A £900,000 (US$1.2M) joint industry project is set to explore technical, regulatory and other issues around using autonomous surface vessels, integrated with manned shipping operations, to support offshore windfarm operations and maintenance.
The ultimate goal of the 18-month Windfarm Autonomous Ship Project (WASP) is to develop a timeline for the phased introduction of autonomous vessels.
Previous research has found that vessels can account for as much as 60% of an offshore windfarm’s operating costs, which make up almost a quarter of the total lifecycle costs. These costs could be significantly reduced through the introduction of robotics and artificial intelligence.
Increasing use of autonomous vessels will also lead to the creation of highly skilled, cross-sector jobs in areas such as the integration and planning of autonomous vessels, boosting the UK’s maritime and digital supply chains.
The project, which is part funded by Innovate UK and led by ASV Global in partnership with the Offshore Renewable Energy (ORE) Catapult, SeaRoc Group, Houlder and University of Portsmouth, will set out to verify the benefits and build the case for using autonomous vessels.
As part of the project, ASV Global will use its autonomous control systems to tackle the challenges presented by operating autonomous vessels in the constrained environment of a windfarm. ORE Catapult will work on the use cases and validation of the cost savings created by the project.
SeaRoc Group will extend its SeaPlanner software to assist with monitoring and operating autonomous vehicles and introducing advanced cargo planning systems. University of Portsmouth will assist with efficient route planning, logistics management and system analytics and Houlder will develop the vessel design and an innovative handling system to enable autonomous cargo transfer.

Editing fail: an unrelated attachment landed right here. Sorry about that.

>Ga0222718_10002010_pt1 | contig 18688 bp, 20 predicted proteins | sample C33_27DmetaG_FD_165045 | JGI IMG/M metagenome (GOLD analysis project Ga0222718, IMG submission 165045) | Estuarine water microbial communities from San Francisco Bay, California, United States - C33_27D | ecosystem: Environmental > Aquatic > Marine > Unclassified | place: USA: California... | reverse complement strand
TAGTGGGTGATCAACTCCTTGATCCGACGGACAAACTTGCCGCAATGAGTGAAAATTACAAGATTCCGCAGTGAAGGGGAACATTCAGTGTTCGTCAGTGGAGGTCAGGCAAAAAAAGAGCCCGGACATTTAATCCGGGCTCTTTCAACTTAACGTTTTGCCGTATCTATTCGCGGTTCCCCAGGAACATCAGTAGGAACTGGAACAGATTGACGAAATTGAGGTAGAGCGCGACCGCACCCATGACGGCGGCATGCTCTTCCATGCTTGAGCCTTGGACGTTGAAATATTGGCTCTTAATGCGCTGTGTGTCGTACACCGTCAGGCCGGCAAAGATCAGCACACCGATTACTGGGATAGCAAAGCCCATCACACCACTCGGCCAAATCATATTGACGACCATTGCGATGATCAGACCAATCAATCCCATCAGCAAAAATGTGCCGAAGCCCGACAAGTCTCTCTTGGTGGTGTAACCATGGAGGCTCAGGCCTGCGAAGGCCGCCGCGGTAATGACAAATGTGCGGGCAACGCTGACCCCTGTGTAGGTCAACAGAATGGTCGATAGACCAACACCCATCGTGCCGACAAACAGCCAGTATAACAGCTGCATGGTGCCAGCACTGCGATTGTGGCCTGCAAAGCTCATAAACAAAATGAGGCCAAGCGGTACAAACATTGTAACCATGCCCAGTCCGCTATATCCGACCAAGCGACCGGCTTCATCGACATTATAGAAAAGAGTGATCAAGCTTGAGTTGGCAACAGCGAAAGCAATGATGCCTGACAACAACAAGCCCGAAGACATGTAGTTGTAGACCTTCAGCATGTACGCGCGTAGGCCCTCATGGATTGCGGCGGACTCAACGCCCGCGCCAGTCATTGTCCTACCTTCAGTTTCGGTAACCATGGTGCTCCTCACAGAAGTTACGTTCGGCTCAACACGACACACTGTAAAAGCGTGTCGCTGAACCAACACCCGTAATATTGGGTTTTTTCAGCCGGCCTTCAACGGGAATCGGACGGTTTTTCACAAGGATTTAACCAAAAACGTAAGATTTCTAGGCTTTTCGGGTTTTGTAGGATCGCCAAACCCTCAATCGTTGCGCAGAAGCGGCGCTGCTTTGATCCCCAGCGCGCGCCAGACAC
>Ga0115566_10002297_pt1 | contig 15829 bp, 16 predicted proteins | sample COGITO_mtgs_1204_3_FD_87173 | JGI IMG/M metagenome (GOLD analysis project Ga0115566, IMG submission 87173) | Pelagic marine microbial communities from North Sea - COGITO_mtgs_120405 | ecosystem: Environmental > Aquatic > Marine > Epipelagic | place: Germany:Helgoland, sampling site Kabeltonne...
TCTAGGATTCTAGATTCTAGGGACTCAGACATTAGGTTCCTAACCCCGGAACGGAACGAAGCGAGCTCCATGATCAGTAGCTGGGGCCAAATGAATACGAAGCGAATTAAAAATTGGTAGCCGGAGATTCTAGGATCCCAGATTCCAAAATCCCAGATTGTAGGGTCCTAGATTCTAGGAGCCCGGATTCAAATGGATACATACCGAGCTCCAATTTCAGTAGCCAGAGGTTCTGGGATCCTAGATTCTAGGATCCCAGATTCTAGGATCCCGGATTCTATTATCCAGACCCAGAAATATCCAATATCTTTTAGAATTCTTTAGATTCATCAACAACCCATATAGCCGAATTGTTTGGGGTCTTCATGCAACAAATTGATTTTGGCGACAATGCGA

The project team will work with industry sponsor Ørsted who will provide use cases from its Hornsea Project One offshore windfarm 120 km off the Yorkshire coast. Manned operations will be used as the baseline to compare the time, cost and performance of unmanned ships in different roles, including asset surveillance, security patrols, component spares, supply and crew transfer operations.
New products will come from adapting marine co-ordinator systems to operate with both manned and unmanned vessels, optimised navigation systems from autonomous vessels and robotic systems to support offshore operations.
ASV Global senior director, business development Dan Hook said “The WASP project provides the perfect opportunity to show how far autonomous vessels have progressed. A sector roadmap for the integration of autonomous vessels into offshore windfarm operations and maintenance will enable the supply chain to prioritise and address the opportunities and challenges.”
ORE Catapult strategy manager Simon Cheeseman said the project was an excellent example of delivering cross-sector benefit, creating products that can be used across a number of maritime sectors including offshore wind, search and rescue, oil and gas, and border force.
“Automotive, aerospace and defence are all embracing autonomous systems to carry out some of what we term the ‘5Ds’ – jobs which are dull, dangerous, dirty, distributed and dear (expensive),” he said. “Our industry is always looking for ways to reduce the need to send people offshore in a hazardous environment, at the same time as driving down costs whilst continually improving performance. WASP will assess the issues involved in integrating unmanned vessels operations and start to build the evidence to validate our initial findings.”